These images are part of Chinatown R-Evolution a photographic project on Vancouver’s Chinatown – This project received assistance from: Vancouver Foundation DTES Small Arts Grant  & Historical Chinatown Tours

– Tallulah

 

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Vancouver – Chinatown R-Evolution: The Chinese Tea Shop

The Chinese Tea Shop is located on the corner of Columbia & Pender Street, in the heart of Vancouver’s Chinatown. The shop sells very high quality teas, all sourced, tasted and approved by owner and tea master: Daniel Lui. If you want to taste tea before you buy it Daniel, prepares  “Gong-fu Cha,” a  ceremonial method of brewing and bringing out the flavours of the tea. On my last visit, Daniel started by choosing a 2003 pu-reh (tea cake) to brew.  A special knife is used to break the cake into small fragrant fragments, which will be brewed in a gentle manner which allows time for conversation. Arranging a specially chosen 200- year-old YIXING clay teapot, cups, tongs, and a strainer on a porous bamboo mat placed upon a wooden tray, the tea pot and cups are seasoned with hot water.  The first cup of tea of many cups of tea is ready to be drunk. Slurping is the best way to taste all the flavours of the tea and that manner is also effective in cooling the hot liquid.

Thank you to Mr Daniel Lui for his participation in this project.

These images are part of Chinatown R-Evolution a photographic project on Vancouver’s Chinatown – This project received assistance from: Vancouver Foundation DTES Small Arts Grant  & Historical Chinatown Tours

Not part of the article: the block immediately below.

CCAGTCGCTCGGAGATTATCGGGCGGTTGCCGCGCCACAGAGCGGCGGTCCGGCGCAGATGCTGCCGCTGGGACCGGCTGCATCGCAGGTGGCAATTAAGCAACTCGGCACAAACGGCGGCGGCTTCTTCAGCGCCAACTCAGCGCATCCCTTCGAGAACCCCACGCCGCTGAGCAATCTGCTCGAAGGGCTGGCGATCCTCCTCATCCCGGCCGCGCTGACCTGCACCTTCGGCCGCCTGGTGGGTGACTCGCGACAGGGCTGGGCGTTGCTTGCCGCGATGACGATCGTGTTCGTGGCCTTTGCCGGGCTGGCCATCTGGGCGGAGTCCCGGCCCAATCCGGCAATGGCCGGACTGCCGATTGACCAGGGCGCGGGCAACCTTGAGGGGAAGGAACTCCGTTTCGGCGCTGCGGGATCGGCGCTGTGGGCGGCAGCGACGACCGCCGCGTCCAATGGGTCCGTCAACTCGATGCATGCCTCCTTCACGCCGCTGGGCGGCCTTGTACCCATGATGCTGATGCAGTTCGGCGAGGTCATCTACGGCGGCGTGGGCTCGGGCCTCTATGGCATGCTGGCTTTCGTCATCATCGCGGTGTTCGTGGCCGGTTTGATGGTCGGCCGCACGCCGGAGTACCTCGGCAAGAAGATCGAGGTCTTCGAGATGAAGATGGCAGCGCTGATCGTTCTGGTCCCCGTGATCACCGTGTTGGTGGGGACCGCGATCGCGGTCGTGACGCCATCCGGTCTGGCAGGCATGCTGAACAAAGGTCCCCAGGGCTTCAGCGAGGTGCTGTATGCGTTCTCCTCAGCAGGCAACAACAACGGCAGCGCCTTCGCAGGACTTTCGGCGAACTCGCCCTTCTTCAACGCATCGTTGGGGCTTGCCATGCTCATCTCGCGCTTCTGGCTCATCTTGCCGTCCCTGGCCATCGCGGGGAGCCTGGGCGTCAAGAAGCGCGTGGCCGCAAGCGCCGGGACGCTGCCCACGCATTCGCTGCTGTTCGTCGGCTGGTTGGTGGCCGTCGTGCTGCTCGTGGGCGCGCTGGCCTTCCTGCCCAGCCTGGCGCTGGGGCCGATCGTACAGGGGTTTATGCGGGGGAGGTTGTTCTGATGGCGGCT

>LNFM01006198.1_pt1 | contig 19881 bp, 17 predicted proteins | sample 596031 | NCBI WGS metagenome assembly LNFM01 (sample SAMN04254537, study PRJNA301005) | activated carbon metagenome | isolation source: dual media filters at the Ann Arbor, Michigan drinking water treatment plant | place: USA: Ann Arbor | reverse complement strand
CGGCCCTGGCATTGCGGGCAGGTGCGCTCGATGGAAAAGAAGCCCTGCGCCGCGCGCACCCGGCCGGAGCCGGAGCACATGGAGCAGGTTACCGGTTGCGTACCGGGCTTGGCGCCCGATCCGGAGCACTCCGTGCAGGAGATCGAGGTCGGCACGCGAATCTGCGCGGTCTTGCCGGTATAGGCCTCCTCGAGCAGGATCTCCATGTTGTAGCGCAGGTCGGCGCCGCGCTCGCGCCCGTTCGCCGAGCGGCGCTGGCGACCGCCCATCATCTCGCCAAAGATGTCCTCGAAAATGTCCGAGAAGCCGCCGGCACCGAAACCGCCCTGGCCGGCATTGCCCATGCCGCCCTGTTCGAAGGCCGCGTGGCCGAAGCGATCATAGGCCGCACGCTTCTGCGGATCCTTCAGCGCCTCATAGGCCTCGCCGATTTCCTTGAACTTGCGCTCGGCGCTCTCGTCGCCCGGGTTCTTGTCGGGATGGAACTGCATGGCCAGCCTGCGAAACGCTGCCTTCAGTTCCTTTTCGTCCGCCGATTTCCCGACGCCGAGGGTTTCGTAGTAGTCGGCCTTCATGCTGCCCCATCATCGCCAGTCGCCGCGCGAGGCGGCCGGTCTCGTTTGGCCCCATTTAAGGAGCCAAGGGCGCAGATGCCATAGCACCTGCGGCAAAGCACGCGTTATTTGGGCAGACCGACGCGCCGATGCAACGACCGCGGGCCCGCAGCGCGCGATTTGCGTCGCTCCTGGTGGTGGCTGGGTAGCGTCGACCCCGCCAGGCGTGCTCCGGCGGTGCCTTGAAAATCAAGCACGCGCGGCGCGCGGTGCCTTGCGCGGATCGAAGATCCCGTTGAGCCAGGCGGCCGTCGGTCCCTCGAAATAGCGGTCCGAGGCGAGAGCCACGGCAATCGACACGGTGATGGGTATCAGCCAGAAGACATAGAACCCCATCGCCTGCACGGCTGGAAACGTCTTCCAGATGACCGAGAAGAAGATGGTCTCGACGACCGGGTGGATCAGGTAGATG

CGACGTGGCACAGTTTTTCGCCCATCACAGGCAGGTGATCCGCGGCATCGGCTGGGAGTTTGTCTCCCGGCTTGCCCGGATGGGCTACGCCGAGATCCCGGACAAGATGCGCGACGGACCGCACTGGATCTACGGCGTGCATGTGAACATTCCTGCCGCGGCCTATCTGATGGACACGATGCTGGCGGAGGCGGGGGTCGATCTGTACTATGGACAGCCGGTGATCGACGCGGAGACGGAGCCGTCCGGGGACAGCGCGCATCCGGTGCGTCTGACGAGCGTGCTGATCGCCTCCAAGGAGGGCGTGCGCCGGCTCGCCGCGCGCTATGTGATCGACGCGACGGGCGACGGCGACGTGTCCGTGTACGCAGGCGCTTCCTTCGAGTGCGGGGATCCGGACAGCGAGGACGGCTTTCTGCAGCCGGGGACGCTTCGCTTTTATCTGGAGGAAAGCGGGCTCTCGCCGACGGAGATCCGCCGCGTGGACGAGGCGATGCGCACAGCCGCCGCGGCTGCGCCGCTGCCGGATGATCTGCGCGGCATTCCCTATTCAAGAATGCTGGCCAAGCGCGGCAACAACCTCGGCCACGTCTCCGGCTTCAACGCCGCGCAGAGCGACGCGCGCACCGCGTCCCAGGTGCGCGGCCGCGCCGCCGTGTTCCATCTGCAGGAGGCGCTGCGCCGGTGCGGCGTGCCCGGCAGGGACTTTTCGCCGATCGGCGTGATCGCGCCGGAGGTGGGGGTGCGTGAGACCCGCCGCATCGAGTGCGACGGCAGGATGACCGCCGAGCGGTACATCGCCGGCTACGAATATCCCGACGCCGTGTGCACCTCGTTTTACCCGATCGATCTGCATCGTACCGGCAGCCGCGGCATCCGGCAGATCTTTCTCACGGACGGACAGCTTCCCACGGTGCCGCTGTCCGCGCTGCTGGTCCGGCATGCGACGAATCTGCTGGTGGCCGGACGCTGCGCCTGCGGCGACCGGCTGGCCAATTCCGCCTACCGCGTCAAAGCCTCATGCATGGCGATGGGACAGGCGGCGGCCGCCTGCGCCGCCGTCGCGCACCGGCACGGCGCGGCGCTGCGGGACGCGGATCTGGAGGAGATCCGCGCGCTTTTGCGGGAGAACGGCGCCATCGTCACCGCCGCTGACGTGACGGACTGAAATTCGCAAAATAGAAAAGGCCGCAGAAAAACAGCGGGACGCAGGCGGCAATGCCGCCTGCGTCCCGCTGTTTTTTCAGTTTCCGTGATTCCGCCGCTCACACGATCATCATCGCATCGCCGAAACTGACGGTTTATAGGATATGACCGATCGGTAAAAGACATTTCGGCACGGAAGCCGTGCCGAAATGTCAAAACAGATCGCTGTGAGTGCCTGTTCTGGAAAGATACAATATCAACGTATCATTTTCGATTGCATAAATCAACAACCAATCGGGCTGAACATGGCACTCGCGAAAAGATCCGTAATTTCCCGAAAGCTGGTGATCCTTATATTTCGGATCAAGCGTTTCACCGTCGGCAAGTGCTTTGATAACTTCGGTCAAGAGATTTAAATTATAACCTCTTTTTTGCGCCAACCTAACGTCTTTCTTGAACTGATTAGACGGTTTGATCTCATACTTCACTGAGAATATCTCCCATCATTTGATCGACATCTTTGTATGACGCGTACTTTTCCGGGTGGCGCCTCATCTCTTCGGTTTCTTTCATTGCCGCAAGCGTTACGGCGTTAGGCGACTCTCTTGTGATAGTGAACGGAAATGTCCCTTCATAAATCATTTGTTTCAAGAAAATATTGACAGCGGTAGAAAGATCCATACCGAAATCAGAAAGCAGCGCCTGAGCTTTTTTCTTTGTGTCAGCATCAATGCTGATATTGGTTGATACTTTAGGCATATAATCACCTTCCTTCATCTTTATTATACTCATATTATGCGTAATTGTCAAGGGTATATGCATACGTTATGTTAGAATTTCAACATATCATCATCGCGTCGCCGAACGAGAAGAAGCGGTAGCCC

– Tallulah

The heart sutra is written on this 200-year-old YIXING clay teapot.

 

 

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Vancouver – Chinatown R-Evolution – DTES Small Arts Grants Group Show

Vancouver Foundation – DTES Small Arts Grants Group Show

Group Show Curator: Jen Castro

GROUP SHOW June 8 – July 14, 2017 Interurban Gallery 1 East Hastings (@Carrall) The land which this exhibition is being held  is the Unceded Coast Salish Territories of the Musqueam, Tsleil-Wauthuth and Squamish peoples.

Chinatown R-Evolution – Cut-ups
The cut-up technique, called découpé in French, is a literary system in which text is cut up and rearranged to create a new piece of prose. This concept, which can be traced to the Dadaist artists of the 1920s, was popularized in the 1950s and early 1960s by American writer and artist William S. Burroughs. The Cut-ups series takes random images from one country or project, then reassembles them into a final piece of artwork. These pieces give the viewer poetic insight into remote, exotic and mysterious worlds and cultures.

REFLECTIONS                                                                                                                                        Photographic C Print 24″ x 18″ –  Unframed $300, Framed $400

These images are part of Chinatown R-Evolution a photographic project on Vancouver’s Chinatown – This project received assistance from: Vancouver Foundation DTES Small Arts Grant  & Historical Chinatown Tours

– Tallulah